This offseason nobody was going to offer a 32 year old with Raymond’s recent injury history to anything more than the minimum so he jumped ship to Switzerland. This year he has racked up  cool 21 points in 23 games with Bern SC. His recent experience with Canada in Spengler Cup and other International tournament play has given Canada’s management plenty of familiarity with the speedy winger so don’t be shocked to see him on the top powerplay come January.

Derek Roy, Center, Linkopings HC

Of all of the options overseas, Roy arguably has the most impressive resume. In his junior days Roy won a gold medal at the World Juniors in 2003 and led Kitchener to the OHL championship and Memorial Cup in the same year. Roy was taken 32nd overall in the 2001 draft and ended up developing into a pretty impactful NHL player. In a four season stretch from 2006 to 2010 Roy had at least 20 goals and 60 points each year. The pinnacle being a 32 goal, 81 point season with Buffalo in 2007-08. Injuries and just overall aging has hindered Roy’s impact since his Buffalo days. But at age 34 Roy has had a bit of a career renaissance since moving overseas three years ago and is now an Olympic front runner.

Nick Spaling, Left Wing, Geneve Servette

Spaling is a fellow alumni of the Palmerston men’s slo pitch league (unfortunately I missed the game when our team played Spaling’s team). At the time Spaling played in our baseball league he was at the end of the bench for the 29-42-11 Maple Leafs so naturally his career would progress to that of a potential Olympian. Not to beat this horse to death but the 437 games of NHL experience Spaling provides should get him some extra consideration.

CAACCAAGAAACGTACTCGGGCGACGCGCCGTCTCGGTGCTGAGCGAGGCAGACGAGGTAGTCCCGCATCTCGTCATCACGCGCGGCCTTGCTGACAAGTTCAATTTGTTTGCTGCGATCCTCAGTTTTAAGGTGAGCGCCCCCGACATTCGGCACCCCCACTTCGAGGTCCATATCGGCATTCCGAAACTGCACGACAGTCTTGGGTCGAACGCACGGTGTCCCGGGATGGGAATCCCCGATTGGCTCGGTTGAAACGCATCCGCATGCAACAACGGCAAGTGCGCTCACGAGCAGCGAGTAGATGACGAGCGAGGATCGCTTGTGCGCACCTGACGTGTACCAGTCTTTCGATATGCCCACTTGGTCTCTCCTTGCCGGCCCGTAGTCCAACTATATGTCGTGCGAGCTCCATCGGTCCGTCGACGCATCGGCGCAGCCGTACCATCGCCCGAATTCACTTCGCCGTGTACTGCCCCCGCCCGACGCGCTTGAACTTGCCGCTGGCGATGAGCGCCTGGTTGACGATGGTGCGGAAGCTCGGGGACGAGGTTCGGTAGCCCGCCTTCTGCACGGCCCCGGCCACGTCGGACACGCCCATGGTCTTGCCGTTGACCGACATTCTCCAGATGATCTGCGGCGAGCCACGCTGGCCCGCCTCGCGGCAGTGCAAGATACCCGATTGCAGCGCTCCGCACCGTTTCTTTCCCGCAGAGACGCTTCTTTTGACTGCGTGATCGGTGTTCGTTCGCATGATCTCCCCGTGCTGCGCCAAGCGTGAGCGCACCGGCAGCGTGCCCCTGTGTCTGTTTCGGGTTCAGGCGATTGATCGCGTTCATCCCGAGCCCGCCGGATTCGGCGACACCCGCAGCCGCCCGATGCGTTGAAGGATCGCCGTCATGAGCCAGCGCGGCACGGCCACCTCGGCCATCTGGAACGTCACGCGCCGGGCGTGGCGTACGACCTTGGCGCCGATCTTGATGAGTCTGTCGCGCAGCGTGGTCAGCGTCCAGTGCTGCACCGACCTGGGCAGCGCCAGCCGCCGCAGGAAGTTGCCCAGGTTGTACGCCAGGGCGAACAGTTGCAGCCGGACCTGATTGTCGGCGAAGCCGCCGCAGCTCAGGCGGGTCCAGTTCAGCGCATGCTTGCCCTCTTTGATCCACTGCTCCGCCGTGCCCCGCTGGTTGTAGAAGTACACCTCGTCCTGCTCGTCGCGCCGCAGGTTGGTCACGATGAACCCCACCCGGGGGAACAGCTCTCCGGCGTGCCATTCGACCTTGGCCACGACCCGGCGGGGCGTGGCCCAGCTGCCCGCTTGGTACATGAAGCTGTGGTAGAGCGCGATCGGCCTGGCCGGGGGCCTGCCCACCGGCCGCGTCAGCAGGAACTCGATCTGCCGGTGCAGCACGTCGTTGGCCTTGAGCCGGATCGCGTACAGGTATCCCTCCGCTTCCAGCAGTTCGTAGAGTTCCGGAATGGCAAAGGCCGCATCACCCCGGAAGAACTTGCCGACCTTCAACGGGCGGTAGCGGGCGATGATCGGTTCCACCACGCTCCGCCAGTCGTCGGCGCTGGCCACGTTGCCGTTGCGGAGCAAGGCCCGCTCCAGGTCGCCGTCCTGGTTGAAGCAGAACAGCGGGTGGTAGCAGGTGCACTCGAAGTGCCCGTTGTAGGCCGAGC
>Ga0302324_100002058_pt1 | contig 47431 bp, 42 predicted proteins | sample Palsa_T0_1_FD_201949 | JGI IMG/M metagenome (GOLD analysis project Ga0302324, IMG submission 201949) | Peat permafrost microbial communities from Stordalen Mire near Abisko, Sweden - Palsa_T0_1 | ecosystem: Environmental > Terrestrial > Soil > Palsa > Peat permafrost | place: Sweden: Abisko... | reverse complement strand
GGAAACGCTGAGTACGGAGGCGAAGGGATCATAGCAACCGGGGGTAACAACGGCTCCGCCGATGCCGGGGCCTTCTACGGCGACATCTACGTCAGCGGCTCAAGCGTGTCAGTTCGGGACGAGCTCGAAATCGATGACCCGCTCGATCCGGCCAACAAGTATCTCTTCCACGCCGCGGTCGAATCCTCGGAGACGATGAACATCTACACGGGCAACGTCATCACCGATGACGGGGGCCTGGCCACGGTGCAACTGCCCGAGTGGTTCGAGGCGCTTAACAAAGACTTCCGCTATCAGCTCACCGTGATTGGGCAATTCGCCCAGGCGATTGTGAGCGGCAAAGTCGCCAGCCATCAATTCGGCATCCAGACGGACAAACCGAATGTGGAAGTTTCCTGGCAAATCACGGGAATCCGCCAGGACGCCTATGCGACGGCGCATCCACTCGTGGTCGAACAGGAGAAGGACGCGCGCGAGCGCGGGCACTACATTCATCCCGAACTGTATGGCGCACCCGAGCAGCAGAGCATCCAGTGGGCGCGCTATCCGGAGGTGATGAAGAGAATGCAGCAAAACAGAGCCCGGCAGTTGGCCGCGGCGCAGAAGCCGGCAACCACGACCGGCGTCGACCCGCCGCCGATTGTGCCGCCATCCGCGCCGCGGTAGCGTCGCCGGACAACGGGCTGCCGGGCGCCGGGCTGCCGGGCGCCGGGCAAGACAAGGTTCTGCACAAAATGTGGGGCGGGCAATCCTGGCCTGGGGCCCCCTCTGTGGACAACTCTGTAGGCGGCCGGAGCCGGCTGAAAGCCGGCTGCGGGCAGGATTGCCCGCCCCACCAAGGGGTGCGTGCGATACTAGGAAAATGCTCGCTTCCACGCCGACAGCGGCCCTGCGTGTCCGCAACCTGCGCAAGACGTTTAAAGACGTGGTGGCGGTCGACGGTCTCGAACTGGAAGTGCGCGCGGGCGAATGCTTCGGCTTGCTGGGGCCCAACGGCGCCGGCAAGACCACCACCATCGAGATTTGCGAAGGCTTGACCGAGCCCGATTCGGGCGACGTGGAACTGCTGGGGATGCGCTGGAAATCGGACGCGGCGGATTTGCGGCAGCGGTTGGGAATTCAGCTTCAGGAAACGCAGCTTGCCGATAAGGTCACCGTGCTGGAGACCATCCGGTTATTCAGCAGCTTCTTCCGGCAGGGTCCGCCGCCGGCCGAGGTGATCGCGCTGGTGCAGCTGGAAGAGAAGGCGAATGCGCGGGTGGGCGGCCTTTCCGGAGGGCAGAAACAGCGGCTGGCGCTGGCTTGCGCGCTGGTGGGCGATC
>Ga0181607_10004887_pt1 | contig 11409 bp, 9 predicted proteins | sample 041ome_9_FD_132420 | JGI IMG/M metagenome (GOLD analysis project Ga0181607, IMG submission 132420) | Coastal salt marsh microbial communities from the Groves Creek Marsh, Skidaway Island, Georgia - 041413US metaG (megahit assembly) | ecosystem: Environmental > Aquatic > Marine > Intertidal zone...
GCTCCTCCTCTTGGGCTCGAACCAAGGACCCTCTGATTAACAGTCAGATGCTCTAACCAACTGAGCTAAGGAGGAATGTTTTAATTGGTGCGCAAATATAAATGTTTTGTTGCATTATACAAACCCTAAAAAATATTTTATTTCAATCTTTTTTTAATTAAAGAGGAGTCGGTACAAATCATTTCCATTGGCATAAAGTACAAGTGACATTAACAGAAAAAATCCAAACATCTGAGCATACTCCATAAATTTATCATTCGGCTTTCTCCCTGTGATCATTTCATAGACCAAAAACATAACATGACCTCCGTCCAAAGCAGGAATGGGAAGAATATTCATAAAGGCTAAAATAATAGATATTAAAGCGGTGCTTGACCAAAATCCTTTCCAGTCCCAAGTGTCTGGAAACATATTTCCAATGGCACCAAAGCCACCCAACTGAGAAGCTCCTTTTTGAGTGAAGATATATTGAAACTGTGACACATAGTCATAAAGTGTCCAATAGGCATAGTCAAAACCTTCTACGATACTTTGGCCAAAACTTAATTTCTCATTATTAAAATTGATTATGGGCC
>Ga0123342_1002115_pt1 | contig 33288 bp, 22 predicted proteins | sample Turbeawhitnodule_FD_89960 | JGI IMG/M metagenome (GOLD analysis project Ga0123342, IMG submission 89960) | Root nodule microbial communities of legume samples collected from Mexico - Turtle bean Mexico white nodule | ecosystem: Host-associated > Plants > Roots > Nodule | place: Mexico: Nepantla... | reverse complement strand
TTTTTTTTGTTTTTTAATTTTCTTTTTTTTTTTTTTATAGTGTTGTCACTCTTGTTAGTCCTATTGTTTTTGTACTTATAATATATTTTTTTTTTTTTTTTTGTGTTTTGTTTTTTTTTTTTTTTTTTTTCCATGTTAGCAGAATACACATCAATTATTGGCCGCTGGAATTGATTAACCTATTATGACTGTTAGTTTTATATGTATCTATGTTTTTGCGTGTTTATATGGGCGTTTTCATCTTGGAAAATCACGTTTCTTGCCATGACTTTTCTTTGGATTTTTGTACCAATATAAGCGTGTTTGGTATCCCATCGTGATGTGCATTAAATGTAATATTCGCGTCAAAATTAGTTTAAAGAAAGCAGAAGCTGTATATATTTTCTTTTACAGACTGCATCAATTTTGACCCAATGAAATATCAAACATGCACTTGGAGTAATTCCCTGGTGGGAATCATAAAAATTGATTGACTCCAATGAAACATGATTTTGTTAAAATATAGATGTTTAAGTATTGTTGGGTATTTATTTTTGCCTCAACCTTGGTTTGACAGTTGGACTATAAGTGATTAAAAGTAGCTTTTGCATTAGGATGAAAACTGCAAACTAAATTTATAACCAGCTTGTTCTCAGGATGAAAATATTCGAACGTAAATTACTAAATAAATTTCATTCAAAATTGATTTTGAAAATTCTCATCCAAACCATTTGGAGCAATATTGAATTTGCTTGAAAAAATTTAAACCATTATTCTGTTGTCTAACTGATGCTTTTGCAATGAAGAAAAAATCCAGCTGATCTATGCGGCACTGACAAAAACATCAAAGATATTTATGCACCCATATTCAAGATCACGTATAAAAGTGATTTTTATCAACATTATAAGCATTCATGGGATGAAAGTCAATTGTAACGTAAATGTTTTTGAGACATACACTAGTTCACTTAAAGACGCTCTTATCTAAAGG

CHL

Dillon Dube, Center, Kelowna Rockets

Mike McLeod, Center, Mississauga Steelheads

Taylor Raddysh, Right Wing, Erie Otters

Sam Steel, Center, Regina Pats

All four of these forwards are on Canada’s World Junior roster so we’ll have to wait for the CHL’s official word on the Olympics to see if they’ll be eligible. The CHL may just outright ban all of its players from the Olympics which would make the Olympic hockey even less fun. But if they do allow countries to cherry-pick their players from World Junior rosters, then all four of these skaters should get a look. Steel (Anaheim) and McLeod (New Jersey) have a certain pedigree and buzz surrounding them as former first round picks. Dube (Calgary) and Raddysh (Tampa Bay) have filled the net in junior and look like they could be second round steals when they eventually crack the NHL. You have to think that the Canadian Olympic team would love to get their hands on any of the four.